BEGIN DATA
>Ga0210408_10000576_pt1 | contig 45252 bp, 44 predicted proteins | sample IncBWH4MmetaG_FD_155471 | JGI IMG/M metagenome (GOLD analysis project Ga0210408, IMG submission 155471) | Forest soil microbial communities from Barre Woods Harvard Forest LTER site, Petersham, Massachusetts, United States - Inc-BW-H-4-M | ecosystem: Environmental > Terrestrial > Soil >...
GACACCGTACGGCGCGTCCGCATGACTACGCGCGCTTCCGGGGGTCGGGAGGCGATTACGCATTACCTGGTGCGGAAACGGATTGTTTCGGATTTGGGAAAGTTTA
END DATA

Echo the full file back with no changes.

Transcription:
>Ga0210408_10000576_pt1 | contig 45252 bp, 44 predicted proteins | sample IncBWH4MmetaG_FD_155471 | JGI IMG/M metagenome (GOLD analysis project Ga0210408, IMG submission 155471) | Forest soil microbial communities from Barre Woods Harvard Forest LTER site, Petersham, Massachusetts, United States - Inc-BW-H-4-M | ecosystem: Environmental > Terrestrial > Soil >...
GACACCGTACGGCGCGTCCGCATGACTACGCGCGCTTCCGGGGGTCGGGAGGCGATTACGCATTACCTGGTGCGGAAACGGATTGTTTCGGATTTGGGAAAGTTTA